Webinar: Reducing Plagiarism through Assessment Design

Webinar by Dr Mike Reddy, University of South Wales.  Available to view online (presentation starts at 0:06:25 after the introductions)

Dr Mike Reddy delivered the latest in a series of webinars offered by plagiarismadvice.org, this time on the theme of designing assessments to reduce the opportunities for plagiarism.  His talk was based around a plagiarismadvice.org tip sheet which is available online

The webinar began by offering some basic advice around the importance of being creative rather than simply using the same forms of assessment that are familiar.  In particular he highlighted the importance of updating assignments each year by changing some elements to reduce the possibility of students submitting work downloaded from an essay bank or acquired from a previous student. 

Reddy explained that one of the reasons why assessments need to be changed is the easy availability of knowledge.  He used the example that most academics grew up in a world where it took two weeks to get a paper through inter-library loans, and many assessments still belong in that era.  In the modern knowledge economy, information is everywhere so academic skills and ensuring that students understand the importance of the provenance of information is critical.  Assessments need to be designed around the fact that information is everywhere and assess how students use that information.  He illustrated these points with a couple of quotes:

“Imagine a school with kids who can read and write but where there are many teachers who can’t, and you have a metaphor for the Info Age we live in”  Ian Jukes (@ijukes on Twitter)

“Simply put, we can’t keep preparing students for a world that doesn’t exist. We can’t keep ignoring the formidable cognitive skills they’re developing on their own. And above all, we must stop disparaging digital prowess just because some of us over 40 don’t happen to possess it. An institutional grudge match with the young can sabotage an entire culture.”  Virginia Hefferman   

Paraphrasing Voltaire (“If I had more time, I would have written you a shorter letter”), Reddy suggested that short word limits can be a good way to ellicit original work because students have to distill information into as few words as possible rather than using copy and paste.  He likened this to the skill of writing 140 character tweets which many students have independently developed.

A key concept throughout the webinar was that assessment is part of the learning process rather than simply a deliverable used as measure of what has been learned.  As such it’s important that the assessment measures the process rather than the end product.

Asking students to periodically submit work in progress reports, review notes, drafts, etc provides evidence that the student has engaged with the work on an ongoing basis rather, and shows a development process of their ideas that cannot be bought from an essay bank.  It also helps students to manage their time and avoids the last minute panics that may lead to plagiarism.  Reddy stressed the importance of changing the assessment to reduce the value of the end product, and give more credit for the process.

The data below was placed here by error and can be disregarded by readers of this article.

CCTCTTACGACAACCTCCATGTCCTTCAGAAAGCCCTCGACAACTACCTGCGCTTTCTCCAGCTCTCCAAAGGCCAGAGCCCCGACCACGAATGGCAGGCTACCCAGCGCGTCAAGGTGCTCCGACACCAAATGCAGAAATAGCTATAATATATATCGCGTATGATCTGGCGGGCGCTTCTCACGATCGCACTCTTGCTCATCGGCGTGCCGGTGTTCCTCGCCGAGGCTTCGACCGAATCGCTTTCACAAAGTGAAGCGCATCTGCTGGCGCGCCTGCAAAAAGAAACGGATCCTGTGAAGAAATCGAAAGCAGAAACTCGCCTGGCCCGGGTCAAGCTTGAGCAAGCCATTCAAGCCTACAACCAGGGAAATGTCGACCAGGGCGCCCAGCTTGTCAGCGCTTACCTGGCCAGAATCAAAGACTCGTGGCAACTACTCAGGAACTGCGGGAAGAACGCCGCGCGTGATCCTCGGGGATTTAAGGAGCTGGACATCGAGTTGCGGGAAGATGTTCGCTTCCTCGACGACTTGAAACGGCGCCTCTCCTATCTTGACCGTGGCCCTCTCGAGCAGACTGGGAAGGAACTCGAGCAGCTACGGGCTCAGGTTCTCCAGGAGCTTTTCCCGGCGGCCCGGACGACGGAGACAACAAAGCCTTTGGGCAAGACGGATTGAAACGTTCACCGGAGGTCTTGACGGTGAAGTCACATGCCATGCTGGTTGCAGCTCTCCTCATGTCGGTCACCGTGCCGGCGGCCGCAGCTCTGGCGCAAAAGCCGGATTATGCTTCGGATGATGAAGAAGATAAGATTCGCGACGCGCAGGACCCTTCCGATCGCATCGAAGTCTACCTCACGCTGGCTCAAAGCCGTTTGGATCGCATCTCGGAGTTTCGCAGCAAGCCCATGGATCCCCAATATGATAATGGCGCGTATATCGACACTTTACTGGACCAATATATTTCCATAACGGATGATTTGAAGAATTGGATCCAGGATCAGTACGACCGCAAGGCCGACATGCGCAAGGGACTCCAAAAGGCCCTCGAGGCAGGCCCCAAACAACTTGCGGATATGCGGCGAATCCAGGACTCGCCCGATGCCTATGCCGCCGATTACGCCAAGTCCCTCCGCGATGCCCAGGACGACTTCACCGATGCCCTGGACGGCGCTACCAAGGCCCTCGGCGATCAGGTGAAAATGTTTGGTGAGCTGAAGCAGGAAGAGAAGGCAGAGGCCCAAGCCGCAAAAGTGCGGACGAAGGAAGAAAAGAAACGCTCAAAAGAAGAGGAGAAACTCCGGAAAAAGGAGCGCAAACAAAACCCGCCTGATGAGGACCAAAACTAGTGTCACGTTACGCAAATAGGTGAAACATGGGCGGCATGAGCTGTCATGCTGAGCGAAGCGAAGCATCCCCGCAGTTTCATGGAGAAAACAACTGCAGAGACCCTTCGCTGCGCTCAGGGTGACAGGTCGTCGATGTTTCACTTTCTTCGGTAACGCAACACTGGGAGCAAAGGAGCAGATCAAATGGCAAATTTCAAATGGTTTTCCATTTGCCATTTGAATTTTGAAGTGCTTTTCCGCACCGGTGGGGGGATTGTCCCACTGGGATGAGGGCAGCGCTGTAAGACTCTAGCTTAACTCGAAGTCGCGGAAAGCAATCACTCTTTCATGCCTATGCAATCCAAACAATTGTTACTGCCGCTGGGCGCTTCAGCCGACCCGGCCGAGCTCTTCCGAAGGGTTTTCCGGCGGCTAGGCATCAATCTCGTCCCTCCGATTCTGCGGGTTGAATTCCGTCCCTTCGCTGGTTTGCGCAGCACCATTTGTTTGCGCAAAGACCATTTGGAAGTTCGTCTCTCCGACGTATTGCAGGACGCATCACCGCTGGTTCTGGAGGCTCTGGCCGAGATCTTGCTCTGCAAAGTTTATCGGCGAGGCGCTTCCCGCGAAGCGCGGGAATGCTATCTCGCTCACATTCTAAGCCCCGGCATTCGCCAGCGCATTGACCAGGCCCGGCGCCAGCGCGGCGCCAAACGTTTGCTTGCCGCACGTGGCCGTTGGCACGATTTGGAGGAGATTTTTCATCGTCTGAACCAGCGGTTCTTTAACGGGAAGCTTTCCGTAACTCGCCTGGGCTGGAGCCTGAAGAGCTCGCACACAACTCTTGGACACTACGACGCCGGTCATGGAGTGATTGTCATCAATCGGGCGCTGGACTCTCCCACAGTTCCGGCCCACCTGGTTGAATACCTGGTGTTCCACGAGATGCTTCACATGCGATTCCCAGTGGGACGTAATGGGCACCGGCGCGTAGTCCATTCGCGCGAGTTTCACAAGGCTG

“The best teachers are those who show you where to look but don’t tell you what to see” – Alexandra K Trenfor.  Reddy advocated assessments that give students the opportunity to explore and learn independently rather than being too prescriptive, a theme he would return to later.

Vote results: Plagiarism is a huge epidemic (11.5%)  merely caused by outdated assessment (57.6%) cheating and should be punished (50%)  isn't at all important in the real world (3.85%)In a poll of the webinar’s live participants (n=47 including the presenter and other facilitators) 58% agreed that plagiarism “is merely a problem caused by outdated assessment”.  This is likely skewed by the kind of audience that this kind of webinar attracts which means that Reddy tended to be preaching to the converted (or at least the convertable), but is nonetheless an thought provoking result.

Reddy went on to advocate that the process of periodically submitting drafts needs to be accompanied by constructive feedback.  He acknowledged that this has implications for workloads but felt that the results justified it.  The ongoing dialogue between learner and tutor helped to personalise the assessment process and that could be enhanced by setting assessments where students have some flexibility to personalise the topic.  This is more likely to generate unique work from the students because it gains buy-in and motivation because the topic is something which interests the student.

The use of Peer Review was was suggested as a method of reducing plagiarism.  Reddy cited Quinton and Smallbone (2009) who found that students were more likely to produce well-researched, original work if they knew it would be commented upon by their peers.

Finally, Reddy returned to the theme of using assessment to get students to think for themselves.  With assessment being part of the learning process rather than the end point, tasks should be doing more than requiring students to “list” or “describe” but using analytical and synthesis skills that he related to the higher orders of Bloom’s Taxonomy, although such tasks can take students out of their comfort zone and lead to stress which needs to be managed.  He observed that by de-emphasising the end product in favour of the process, it allowed assessments to be set where the student was “allowed” to fail, and learn from their mistakes.

Overall a very useful webinar which made some good recommendations for assessment practice in general rather than simply for plagiarism deterrence.